New art in the metro and new stop names to mark international women’s day
8 March was international women’s day. It’s an event the Brussels local transport
company MIVB and the Brussels mobility agency were keen to celebrate. Anthea
Missy has been asked to create a new fresco in the Bockstael metro station,
while several bus stops are changing name and new ones are set to honour deserving
Art is one of the great joys of the
Brussels metro and pre-metro system, where trams still run in the anticipation
that one day these may become metro carriages.
You can see great modern art in many stations and much of the work has
been done by female artists. There’s ‘Voûtes
Flexibles’, four identical constructions with steel cables at the Veeweyde station
created by Tapta. She is an artist keen to employ simple techniques often using
wall coverings and jute. It’s often possible to enter her monumental works that
include cupolas and tents.
Berlinde De Bruyckere (c) Mirjam Devriendt
‘Four Sizes Available See Over’ is a work by the internationally celebrated Flemish artist Berlinde De Bruyckere that you can admire at the Simonis metro station. It’s a work made of multicoloured cement tiles applied to the wall. The designs on the tiles form a repetitive motif that makes us think of tiles, carpets or wallpaper. Ghent-born Berlinde De Bruyckere is famous for her sculptures and drawings. Berlinde’s works often require considerable physical work. Her later works include a clear feminine aspect. She says it’s the artist’s job to encourage people to think but without shocking them!
To mark international women’s day the MIVB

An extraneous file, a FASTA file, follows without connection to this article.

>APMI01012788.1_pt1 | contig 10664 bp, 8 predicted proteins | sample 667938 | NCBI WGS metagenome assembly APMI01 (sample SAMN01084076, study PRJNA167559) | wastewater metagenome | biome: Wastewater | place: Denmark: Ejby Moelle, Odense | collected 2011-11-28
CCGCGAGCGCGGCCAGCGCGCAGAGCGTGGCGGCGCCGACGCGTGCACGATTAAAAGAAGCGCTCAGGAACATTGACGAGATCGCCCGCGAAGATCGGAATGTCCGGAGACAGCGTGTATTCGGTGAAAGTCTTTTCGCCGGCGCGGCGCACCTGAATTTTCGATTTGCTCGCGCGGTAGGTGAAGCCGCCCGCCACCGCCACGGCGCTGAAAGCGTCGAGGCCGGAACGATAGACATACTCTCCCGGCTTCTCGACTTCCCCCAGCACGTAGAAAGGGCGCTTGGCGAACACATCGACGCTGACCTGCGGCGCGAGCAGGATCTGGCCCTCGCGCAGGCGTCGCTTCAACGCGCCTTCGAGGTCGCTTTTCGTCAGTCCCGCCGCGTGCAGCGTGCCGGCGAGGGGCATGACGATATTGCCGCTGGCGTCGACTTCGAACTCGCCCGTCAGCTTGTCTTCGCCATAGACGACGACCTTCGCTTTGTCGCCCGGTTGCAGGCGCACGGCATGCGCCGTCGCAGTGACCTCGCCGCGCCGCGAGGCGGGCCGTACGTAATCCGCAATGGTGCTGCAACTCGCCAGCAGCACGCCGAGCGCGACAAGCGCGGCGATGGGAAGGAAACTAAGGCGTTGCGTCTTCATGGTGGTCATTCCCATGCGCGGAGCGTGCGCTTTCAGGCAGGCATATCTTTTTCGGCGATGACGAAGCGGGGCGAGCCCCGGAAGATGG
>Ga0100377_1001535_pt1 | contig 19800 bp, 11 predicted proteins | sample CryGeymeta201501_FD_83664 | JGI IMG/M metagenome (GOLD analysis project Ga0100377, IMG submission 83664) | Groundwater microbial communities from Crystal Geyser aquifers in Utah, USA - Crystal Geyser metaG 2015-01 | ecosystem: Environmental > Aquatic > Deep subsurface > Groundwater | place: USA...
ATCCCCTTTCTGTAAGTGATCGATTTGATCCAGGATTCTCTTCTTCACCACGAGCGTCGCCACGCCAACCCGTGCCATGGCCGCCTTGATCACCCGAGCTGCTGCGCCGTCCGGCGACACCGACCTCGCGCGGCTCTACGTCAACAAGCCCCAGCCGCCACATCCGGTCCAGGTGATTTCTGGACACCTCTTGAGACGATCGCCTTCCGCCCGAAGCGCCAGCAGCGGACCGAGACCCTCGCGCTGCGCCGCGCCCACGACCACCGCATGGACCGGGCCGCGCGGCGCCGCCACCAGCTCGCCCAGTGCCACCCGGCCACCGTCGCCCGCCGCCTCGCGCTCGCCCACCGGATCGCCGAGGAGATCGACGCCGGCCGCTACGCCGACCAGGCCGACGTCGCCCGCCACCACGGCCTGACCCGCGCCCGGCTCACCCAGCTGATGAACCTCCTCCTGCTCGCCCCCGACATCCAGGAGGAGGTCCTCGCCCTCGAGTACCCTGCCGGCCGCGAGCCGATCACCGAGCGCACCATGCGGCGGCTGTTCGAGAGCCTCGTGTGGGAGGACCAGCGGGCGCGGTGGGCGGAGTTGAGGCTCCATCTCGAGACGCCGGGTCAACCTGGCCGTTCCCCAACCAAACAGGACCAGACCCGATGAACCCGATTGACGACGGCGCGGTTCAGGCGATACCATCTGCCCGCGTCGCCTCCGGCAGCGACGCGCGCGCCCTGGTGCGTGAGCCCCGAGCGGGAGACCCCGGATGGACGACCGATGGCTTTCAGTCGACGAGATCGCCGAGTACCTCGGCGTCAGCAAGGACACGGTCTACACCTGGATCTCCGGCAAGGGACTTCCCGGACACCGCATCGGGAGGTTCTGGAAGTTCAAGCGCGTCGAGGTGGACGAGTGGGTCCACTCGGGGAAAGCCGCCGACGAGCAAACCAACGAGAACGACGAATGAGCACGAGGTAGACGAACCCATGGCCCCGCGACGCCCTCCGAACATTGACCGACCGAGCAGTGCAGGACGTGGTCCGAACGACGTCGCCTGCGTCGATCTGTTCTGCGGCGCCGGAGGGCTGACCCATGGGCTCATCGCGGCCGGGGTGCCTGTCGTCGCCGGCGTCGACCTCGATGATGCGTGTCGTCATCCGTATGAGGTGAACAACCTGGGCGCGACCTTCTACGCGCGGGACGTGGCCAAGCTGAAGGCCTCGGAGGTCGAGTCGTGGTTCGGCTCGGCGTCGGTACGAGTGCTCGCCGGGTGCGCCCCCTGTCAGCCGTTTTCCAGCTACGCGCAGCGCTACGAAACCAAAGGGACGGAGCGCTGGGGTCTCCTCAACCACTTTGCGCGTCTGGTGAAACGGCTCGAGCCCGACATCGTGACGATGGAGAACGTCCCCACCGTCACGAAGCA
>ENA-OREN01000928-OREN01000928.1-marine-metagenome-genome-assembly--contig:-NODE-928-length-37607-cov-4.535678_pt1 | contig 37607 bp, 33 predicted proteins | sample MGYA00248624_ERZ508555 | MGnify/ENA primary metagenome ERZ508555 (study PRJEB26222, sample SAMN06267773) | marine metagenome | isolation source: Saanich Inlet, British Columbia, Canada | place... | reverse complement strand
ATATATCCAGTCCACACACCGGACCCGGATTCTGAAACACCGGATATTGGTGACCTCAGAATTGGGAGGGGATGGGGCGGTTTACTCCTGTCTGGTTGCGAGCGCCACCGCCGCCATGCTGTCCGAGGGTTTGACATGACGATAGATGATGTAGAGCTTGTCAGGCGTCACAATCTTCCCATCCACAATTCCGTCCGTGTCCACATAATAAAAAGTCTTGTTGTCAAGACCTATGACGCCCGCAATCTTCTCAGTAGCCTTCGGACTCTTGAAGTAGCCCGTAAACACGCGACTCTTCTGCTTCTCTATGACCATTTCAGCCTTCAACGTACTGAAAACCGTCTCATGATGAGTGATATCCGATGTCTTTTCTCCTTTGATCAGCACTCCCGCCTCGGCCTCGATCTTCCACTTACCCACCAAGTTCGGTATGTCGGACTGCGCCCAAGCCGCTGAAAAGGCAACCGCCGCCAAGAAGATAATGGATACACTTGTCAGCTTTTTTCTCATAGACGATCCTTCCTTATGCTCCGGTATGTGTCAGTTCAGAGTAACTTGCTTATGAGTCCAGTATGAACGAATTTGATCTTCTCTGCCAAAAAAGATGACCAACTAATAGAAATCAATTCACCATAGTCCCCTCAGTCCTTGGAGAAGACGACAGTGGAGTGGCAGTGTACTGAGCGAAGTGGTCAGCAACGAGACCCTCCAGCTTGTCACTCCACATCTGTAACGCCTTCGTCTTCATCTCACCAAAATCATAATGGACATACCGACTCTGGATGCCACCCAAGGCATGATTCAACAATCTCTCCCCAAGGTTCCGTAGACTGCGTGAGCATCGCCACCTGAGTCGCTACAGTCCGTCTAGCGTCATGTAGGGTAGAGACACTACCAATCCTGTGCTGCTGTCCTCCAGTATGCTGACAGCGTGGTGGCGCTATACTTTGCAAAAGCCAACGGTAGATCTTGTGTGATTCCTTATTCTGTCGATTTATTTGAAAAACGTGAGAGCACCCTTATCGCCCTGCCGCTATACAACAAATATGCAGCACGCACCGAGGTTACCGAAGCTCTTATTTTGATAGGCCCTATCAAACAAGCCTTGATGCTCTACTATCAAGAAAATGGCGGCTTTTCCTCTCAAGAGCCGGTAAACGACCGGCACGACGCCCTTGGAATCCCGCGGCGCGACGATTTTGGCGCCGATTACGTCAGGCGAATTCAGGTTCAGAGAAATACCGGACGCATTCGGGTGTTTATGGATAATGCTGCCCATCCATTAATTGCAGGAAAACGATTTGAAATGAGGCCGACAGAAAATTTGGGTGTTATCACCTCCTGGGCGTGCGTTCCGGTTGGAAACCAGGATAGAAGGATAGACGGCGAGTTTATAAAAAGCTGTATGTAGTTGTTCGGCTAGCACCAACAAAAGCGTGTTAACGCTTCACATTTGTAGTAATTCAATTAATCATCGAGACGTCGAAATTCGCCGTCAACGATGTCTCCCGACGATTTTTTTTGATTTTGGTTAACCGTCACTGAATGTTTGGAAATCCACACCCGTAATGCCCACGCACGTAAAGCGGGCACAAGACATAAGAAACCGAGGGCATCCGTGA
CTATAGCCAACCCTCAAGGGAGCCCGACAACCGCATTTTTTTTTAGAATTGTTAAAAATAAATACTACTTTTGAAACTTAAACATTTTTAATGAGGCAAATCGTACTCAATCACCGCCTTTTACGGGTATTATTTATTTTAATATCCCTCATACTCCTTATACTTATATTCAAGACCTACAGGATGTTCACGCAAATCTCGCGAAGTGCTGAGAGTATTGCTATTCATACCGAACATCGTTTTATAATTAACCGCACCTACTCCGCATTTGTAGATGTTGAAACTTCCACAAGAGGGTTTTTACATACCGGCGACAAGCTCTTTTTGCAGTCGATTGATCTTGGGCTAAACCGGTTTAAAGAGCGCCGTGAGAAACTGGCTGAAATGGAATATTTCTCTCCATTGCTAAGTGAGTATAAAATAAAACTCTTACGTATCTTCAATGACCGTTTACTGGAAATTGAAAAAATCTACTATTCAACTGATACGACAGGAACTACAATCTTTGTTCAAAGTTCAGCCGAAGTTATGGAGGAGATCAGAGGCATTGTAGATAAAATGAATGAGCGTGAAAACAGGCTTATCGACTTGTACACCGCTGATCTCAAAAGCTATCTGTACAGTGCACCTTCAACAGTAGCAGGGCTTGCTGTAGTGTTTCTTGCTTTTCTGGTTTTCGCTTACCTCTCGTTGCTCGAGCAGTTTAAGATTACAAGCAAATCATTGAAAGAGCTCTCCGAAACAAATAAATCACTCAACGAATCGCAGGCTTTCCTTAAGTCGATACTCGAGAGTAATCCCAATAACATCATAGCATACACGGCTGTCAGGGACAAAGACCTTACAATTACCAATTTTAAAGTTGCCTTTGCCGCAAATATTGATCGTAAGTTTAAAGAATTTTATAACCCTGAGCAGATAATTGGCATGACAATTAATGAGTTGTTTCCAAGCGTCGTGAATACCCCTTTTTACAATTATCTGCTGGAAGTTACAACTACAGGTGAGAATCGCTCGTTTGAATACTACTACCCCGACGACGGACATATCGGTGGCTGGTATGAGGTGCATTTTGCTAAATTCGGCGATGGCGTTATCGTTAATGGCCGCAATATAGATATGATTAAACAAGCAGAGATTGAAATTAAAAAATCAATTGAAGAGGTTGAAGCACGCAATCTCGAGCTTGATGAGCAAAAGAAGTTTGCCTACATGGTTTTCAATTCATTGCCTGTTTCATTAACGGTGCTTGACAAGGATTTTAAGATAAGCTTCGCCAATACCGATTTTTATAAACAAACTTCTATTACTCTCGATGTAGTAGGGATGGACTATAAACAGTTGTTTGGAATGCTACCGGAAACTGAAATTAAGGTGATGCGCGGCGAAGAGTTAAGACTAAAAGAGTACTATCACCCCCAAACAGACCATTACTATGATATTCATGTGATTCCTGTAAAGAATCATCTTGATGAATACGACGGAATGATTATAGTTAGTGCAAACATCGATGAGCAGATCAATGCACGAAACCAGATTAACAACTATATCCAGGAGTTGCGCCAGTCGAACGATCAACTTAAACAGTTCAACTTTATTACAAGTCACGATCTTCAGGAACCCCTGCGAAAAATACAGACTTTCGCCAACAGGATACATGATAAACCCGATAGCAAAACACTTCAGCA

has commissioned Anthea Missy to create a new work of art in the Bockstael
metro station. The creation of this work
was designed as a performance in which members of the travelling public could
take an active role. Missy is taking
five days to paint the fresco and the public are able to watch how this is done
till Sunday evening! The fresco will remain at the station for at least a year
before it is auctioned. The cash raised
will go to an organisation defending women’s rights. Brussels Mobility and the MIVB plan to repeat
this experience in coming years too!
fotografie peter Hilz (C)
The local transport company earlier announced plans to honour more women in the names of bus and tram stops and metro stations. The creation of new tram and bus lines led to thirteen new names for stops honouring women. This is a development the MIVB is keen to continue in 2023 and 2024. Five new ‘female stops’ will be added soon. The ‘Invaliden’ stop on bus line 72 is being renamed ‘Ginette Javaux’.
Ginette Javaux was a Belgian painter born in Brussels in 1915. Nudes, portraits and landscapes feature prominently in her expressionist works.
On line 43 the ‘Pasteur’ stop is being renamed ‘Jacqueline Harpman’. Jacqueline Harpman was a Belgian author born in Etterbeek and writing in French. “I Who Have Never Known Men” was her first work to be published in English.
On bus line 76 the Ring 0 stop is being renamed ‘Henriette Lauwers’. Henriette Lauwers founded the Congregation of Sisters of Our Lady of the Seven Graces, whose convent once stood near the stop. Two new stops are getting ‘female names’ too: Akarova after the Belgian dancer, choreographer and artist born in Elsene in 1904. Her real name was Marguerite Acarin and she is known as the ‘Belgian Isadora Duncan’. A second stop is being named after Juliette Wytsman, the Belgian impressionist painter. Her impressionist works feature landscapes and gardens and are included in several Belgian museum collections.